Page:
The show comes to town in the next week with ECTRIMS hosting what it describes as “the world’s largest annual international conference” devoted to basic treatment and clinical research in multiple sclerosis.
It is being held in London’s ExCel center from Wednesday to Saturday morning, and will be followed in the afternoon and on Sunday by MS Life.
ECTRIMS, the European Committee for Treatment and Research in Multiple Sclerosis, has come a long way since it started holding congresses in 1996. Then, 800 delegates attended. This week, its 32nd congress is expected to attract 8,000 of the world’s most prominent clinical and research professionals, with 61 sessions and over two thousand abstracts presented.
This year’s program is so big that I cannot hope to give you a full rundown here, so I’ll just summarize what has caught my eye.
ECTRIMS is to look at MS research across long-term effects and prognosis, imaging techniques, B-cell depletion therapies, personalized care, immune response, and progressive MS.
The congress themes will be:
- Understanding the mechanisms of disease progression
- New research findings, including immune and mitochondrial abnormalities
- Approaches to early treatment
- Evolving approaches thanks to better understanding and personalized treatment
- Long-term treatment effects and prognosis
- New insights from registry and cohort studies
- New directions in progressive MS research
- High priority on international research
- B-cell depletion therapies
- First possibly effective treatment for primary progressive MS
- Imaging, neuroprotection, and repair
- Advances in MRI, OCT, and PET techniques
The most researched topics are imaging (213 abstracts), immunomodulation/immunosuppression (195), clinical assessment tools (102), long-term treatment monitoring (91), and risk management for disease modifying treatments (87).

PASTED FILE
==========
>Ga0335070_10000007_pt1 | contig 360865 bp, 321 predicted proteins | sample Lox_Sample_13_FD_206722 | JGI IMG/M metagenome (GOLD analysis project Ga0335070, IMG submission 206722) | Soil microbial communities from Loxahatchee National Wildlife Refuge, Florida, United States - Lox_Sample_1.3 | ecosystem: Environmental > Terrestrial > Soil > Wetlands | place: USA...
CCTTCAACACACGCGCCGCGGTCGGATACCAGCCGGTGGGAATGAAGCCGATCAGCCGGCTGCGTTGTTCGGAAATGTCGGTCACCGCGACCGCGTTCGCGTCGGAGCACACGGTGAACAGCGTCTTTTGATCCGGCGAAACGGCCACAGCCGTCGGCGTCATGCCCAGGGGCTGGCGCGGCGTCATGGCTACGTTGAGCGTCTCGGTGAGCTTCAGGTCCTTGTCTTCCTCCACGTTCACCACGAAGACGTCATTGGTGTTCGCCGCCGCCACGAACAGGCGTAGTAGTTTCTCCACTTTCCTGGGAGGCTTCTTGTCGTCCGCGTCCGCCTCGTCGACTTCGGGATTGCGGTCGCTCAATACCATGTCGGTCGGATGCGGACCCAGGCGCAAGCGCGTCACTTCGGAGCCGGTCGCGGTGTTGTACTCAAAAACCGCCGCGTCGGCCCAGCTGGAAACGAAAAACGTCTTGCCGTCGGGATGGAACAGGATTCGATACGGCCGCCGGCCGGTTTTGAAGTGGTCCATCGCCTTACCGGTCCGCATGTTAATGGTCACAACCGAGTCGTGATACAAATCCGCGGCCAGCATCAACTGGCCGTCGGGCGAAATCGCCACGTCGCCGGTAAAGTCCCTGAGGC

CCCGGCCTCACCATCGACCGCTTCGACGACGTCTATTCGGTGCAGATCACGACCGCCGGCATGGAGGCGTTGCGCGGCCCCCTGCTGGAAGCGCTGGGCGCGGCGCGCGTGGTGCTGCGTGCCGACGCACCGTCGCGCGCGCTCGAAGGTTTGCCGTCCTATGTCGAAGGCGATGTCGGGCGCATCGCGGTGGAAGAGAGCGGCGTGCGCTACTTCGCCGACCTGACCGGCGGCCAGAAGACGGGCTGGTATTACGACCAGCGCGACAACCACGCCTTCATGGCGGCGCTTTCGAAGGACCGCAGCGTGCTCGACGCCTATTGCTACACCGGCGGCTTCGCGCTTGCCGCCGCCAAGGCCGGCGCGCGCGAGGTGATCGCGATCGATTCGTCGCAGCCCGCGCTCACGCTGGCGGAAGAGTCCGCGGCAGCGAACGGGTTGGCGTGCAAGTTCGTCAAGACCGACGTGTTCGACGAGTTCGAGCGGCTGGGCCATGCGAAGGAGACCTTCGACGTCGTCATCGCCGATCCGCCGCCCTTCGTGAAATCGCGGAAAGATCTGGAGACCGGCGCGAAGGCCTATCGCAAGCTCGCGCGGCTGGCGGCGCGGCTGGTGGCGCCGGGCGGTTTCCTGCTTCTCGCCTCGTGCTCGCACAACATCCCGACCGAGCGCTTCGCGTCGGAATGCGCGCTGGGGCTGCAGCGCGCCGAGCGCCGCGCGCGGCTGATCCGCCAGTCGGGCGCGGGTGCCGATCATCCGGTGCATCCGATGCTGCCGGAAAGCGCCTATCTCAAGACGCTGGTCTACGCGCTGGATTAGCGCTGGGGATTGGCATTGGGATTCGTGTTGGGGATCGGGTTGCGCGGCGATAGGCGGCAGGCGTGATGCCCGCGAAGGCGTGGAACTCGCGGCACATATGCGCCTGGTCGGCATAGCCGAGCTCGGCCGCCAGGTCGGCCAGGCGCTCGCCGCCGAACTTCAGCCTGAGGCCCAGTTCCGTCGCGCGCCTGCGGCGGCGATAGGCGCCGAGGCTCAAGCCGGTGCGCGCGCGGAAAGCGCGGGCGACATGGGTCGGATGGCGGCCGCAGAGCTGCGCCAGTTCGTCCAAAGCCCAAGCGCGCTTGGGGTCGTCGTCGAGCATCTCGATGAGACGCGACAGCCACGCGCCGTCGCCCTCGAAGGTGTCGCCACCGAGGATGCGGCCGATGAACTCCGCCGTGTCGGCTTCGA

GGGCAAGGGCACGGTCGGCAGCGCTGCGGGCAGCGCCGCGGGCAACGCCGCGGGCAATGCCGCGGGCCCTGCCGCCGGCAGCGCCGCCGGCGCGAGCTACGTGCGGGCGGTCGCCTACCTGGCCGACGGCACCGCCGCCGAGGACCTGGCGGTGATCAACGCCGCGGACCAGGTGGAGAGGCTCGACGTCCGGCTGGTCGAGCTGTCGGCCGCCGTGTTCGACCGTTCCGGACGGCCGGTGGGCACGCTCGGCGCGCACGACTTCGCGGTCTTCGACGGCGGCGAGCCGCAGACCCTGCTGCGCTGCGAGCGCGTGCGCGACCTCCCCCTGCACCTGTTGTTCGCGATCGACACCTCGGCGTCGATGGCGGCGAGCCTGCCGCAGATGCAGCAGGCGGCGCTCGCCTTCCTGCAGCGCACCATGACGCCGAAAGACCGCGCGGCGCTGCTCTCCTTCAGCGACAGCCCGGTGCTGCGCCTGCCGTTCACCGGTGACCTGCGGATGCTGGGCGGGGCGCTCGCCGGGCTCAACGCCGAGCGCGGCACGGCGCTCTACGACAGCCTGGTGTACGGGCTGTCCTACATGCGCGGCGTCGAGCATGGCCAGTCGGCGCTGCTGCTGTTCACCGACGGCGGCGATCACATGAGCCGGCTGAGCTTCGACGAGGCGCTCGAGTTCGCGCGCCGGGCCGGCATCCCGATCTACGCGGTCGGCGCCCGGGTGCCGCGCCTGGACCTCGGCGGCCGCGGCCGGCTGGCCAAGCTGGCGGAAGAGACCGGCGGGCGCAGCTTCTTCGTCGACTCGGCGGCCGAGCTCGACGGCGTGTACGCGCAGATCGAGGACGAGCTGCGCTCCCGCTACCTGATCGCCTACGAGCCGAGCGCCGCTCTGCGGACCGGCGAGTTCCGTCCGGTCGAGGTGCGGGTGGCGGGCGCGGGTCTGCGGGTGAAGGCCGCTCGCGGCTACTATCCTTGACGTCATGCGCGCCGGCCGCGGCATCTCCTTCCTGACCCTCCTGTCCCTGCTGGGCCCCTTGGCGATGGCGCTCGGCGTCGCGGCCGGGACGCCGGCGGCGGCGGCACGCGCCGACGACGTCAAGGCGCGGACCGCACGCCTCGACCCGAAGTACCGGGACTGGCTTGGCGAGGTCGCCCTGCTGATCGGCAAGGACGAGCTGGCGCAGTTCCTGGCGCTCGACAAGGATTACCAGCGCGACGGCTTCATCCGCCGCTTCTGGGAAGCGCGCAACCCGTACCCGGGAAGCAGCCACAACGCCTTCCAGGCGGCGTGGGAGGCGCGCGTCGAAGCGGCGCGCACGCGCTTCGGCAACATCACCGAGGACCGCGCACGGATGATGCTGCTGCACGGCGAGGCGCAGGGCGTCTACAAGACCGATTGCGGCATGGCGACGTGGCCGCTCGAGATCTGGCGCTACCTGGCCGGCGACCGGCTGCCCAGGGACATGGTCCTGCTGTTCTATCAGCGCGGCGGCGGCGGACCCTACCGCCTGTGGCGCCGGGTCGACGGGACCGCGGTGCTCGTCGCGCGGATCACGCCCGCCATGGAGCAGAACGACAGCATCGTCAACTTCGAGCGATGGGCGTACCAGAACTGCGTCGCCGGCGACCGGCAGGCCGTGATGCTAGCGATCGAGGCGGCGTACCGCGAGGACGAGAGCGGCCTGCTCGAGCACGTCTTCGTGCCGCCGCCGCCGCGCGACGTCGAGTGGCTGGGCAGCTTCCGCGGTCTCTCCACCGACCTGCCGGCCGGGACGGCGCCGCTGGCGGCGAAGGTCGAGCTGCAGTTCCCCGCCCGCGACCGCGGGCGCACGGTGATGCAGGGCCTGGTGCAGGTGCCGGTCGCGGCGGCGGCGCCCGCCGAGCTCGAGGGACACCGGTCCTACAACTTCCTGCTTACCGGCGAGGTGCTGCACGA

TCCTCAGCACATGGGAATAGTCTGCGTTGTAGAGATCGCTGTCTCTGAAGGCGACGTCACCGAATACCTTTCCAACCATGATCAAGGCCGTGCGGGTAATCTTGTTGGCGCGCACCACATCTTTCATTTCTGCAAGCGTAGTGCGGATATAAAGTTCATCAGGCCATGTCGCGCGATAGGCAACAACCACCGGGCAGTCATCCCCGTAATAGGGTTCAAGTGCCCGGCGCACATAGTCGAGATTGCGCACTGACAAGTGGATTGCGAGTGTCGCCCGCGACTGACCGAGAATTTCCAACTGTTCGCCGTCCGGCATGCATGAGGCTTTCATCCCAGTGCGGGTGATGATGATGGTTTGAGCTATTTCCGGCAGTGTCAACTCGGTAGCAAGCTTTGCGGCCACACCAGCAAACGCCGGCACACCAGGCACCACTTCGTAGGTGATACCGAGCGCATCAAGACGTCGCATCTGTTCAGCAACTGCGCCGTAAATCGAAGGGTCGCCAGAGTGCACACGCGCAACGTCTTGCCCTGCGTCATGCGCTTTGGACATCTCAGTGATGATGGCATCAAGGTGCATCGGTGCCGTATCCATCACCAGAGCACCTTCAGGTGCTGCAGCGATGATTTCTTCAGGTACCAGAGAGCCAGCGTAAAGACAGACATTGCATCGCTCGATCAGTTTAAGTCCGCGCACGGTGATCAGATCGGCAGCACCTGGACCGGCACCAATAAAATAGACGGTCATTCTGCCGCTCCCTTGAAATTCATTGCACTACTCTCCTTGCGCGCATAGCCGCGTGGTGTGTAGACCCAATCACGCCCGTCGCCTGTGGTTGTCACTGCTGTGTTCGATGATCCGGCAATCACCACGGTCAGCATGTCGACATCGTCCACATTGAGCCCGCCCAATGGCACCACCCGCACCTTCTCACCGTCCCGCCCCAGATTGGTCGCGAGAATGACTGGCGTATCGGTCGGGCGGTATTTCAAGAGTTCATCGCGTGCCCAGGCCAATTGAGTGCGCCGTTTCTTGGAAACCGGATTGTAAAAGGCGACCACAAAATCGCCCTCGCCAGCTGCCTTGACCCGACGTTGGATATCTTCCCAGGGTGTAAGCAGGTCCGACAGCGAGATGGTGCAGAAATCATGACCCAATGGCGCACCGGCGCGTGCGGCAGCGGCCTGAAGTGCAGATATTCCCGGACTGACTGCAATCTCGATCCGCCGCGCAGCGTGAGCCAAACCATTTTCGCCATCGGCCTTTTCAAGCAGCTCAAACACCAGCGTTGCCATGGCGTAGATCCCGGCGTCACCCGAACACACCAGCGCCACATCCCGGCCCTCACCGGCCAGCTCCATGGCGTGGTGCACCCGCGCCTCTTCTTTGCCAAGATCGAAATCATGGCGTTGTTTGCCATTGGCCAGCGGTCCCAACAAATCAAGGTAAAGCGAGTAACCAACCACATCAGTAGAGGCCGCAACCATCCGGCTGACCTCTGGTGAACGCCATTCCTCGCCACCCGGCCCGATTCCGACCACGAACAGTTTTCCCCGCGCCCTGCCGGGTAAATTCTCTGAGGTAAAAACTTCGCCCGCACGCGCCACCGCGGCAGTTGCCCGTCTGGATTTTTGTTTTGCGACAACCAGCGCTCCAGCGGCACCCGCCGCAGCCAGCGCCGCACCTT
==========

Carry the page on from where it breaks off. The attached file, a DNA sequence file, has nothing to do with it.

Keynote presentations next week will include parallel sessions on “Insights to long-term treatment effects from MS registries and databases” and “Long-term outcome after presentation with a clinically isolated syndrome.”
Collectively, these two sessions will present data from 12 different studies examining long-term prognostic markers, treatment effects, and clinical outcomes, across timescales of up to 15 years. Another area of recent scientific research has focused on altering the initial treatment given people with early active relapsing-remitting MS, using a potent therapy instead of a standard immunomodulation prior to escalation.
Clinicians and researchers will explore data on the relative merits of new approaches and new drugs during hot-topic sessions.
It is good to see that one hot-topic session will look at B-cell mediated pathogenic mechanisms, and the effects of B-cell depletion therapies currently in clinical trials. The session will explore the role this type of therapy could play in the future for patients both with primary progressive MS and relapsing-remitting MS. Of course, as yet there remains no approved treatment for progressive MS — the most disabling form of the disease — so, quite rightly, finding such a therapy remains an international priority.
- MS Life is organized by the UK’s Multiple Sclerosis Society. This is the biggest MS lifestyle event in Europe, and includes talks and workshops on everything MS. Symptoms, families, mental health, sex, and claiming benefits are among topics here — and admission is free.
Through this column I will be returning to both these events next week, to bring you my personal take on what is happening a daily basis.
Note: Multiple Sclerosis News Today is strictly a news and information website about the disease. It does not provide medical advice, diagnosis, or treatment. This content is not intended to be a substitute for professional medical advice, diagnosis, or treatment. Always seek the advice of your physician or other qualified health provider with any questions you may have regarding a medical condition. Never disregard professional medical advice or delay in seeking it because of something you have read on this website. The opinions expressed in this column are not those of Multiple Sclerosis News Today, or its parent company, BioNews Services, and are intended to spark discussion about issues pertaining to multiple sclerosis.
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